Most of what you’ll read about triple Emmy-winner John Kastner’s latest film, Life with Murder, will begin with a disclaimer stating there’s not a lot you can say about the story arc of the film without spoiling it. We’ll say the same thing. What we can say is that the film, produced by Kastner’s prodco JS Kastner Productions and the NFB in association with Canadian broadcaster CTV, doubles as both a heartbreaking and at times harrowing real-life murder mystery, and a meditation on unconditional love.
The Jenkins family of Chatham, Ontario, was struck by the unthinkable on a January night in 1998, when their 18-year-old daughter Jennifer was found murdered in the basement of the family house. The lifeless, bloody body was discovered by her parents, Leslie and Brian, while their older son Mason was nowhere in the house. Police eventually charged Mason with the murder and the then-20-year-old maintained his innocence, saying he was abducted by four men who subsequently killed Jennifer. After being convicted of first-degree murder, Mason spent years appealing the sentence, while his parents, Leslie and Brian, had to make the decision whether to support their son and keep him in their lives, or break off ties completely and effectively lose both of their children.
Through the course of the film, we see new evidence come to light to reveal the killer’s true identity – evidence that was being unearthed as Kastner and team were filming. ‘The killer did in fact confess on camera and we never dreamed it would happen,’ says the director.
Kastner, who has covered crime extensively over the span of his career in documentary filmmaking, first met Mason in Ontario’s Warkworth jail while working on his previous two-part doc Monster in the Family, which also dealt with a relationship between a convict, Martin Ferrier, and his family. But while Ferrier’s mother branded him a ‘monster’ and fought hard to keep her son in jail (he was released shortly before the doc aired on CTV), Mason’s parents still regularly visited their son in the same prison, even though he was convicted of murdering their daughter.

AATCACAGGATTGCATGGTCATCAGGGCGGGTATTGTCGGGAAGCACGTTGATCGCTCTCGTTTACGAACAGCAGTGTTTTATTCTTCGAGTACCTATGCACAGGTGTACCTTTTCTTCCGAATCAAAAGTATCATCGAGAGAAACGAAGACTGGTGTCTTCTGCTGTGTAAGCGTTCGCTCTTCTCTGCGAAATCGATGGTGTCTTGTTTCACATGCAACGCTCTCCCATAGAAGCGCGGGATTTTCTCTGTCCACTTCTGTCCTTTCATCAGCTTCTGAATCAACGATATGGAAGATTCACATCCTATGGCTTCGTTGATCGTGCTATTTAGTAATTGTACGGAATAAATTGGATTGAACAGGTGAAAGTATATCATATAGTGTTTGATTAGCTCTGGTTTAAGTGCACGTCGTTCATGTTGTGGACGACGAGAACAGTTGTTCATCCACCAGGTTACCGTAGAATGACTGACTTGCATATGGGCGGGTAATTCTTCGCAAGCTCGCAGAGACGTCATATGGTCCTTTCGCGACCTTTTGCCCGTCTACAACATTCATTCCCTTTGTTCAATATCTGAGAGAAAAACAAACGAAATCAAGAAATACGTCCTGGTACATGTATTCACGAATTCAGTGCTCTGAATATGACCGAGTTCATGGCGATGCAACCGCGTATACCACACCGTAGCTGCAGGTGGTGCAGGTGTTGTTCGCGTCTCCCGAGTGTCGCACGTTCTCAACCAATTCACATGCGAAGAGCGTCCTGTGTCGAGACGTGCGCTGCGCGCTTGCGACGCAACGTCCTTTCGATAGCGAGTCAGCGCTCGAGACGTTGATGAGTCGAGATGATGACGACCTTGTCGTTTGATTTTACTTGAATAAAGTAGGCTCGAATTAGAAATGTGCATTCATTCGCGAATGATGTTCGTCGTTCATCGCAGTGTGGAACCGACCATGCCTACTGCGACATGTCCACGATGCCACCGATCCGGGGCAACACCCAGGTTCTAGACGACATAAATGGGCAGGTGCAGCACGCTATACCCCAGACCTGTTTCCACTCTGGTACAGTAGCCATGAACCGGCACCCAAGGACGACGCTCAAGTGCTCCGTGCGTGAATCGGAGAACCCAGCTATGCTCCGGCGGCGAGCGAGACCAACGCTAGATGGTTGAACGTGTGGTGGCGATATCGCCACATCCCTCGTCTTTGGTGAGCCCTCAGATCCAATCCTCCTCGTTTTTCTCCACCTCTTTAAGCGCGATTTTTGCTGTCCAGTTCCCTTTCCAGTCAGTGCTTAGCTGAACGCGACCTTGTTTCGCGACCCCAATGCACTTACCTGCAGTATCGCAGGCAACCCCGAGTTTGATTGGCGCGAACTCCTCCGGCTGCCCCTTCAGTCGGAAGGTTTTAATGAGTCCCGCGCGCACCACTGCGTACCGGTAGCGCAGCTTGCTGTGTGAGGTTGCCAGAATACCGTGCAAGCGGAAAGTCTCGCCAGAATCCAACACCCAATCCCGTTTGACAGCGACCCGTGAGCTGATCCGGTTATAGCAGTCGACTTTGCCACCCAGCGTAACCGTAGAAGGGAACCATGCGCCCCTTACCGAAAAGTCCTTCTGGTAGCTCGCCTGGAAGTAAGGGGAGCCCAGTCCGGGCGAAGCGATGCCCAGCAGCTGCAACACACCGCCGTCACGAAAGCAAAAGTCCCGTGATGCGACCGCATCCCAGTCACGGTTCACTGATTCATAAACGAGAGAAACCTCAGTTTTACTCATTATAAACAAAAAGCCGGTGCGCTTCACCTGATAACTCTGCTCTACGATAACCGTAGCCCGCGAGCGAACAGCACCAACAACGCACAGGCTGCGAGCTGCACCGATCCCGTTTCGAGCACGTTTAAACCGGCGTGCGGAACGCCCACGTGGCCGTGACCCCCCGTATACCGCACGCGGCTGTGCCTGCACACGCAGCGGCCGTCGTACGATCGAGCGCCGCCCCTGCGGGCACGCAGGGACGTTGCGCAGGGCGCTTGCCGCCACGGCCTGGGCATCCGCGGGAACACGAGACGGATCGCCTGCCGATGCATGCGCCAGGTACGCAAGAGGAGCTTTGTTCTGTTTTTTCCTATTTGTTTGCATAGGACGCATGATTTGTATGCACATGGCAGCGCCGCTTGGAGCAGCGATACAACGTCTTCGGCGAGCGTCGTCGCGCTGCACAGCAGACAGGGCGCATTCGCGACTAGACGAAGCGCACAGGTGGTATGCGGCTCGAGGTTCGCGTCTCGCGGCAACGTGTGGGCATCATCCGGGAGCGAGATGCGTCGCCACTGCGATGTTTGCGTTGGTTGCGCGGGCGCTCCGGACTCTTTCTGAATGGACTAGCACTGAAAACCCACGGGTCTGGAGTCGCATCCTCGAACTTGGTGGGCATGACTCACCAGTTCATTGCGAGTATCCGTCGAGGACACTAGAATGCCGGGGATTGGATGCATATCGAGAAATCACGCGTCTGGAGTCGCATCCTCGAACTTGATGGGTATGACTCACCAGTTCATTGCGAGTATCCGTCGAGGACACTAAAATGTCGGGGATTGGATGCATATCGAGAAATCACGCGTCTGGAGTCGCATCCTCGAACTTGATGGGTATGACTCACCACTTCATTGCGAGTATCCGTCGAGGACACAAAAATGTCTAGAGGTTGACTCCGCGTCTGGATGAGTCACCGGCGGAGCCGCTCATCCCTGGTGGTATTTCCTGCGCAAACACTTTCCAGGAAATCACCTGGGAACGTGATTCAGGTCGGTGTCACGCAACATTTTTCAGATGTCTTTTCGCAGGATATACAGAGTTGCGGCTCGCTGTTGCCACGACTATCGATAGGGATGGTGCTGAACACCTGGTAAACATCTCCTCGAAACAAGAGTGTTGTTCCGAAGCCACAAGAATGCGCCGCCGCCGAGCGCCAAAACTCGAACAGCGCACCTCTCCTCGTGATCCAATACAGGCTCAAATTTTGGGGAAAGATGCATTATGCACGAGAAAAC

‘I had started talking to Mason and the family in 2005, and we didn’t start to get seriously interested in the story until two years later,’ says Kastner. But although Leslie and Brian had seen Monster in the Family and were willing to have their story documented, it was still difficult to ‘peel back the layers’ of silence that the family had engaged in for so long.
‘They didn’t discuss with Mason or anyone else in the family whether he was guilty or innocent – they just buried it,’ Kastner says. ‘So setting out to make a major documentary about something that no one wants to talk about – that was a challenge!’
But the family members do talk in the film, and the audience sees the interaction between Leslie, Brian and Mason. The audience is also privy to, thanks to both Kastner’s diligent efforts and the intervention of the Jenkins parents, heart-rending police interrogation footage from the investigation as well as the 911 call made to the police by Leslie and Brian.
Kastner says a major distribution deal is soon to be announced, as is an air date on CTV. The doc will eventually have the opportunity to be seen by larger audiences in North America and beyond – fresh from its North American premiere at Hot Docs, it makes its U.S. debut as part of the documentary competition at the L.A. Film Festival on June 18. Still, Kastner says the opinions of two viewers in particular – Leslie and Brian Jenkins – were of paramount importance. Thus, he opted to screen the film for the couple over three consecutive weekends.
‘Brian, when it was over, said, ‘It was hard to watch but I’m glad I did,” he recalls. ‘Leslie is very restrained in showing her emotions, but when I turned to her she was beaming. And she said, in her very restrained way, ‘You’ve been doing some work there, haven’t ya?”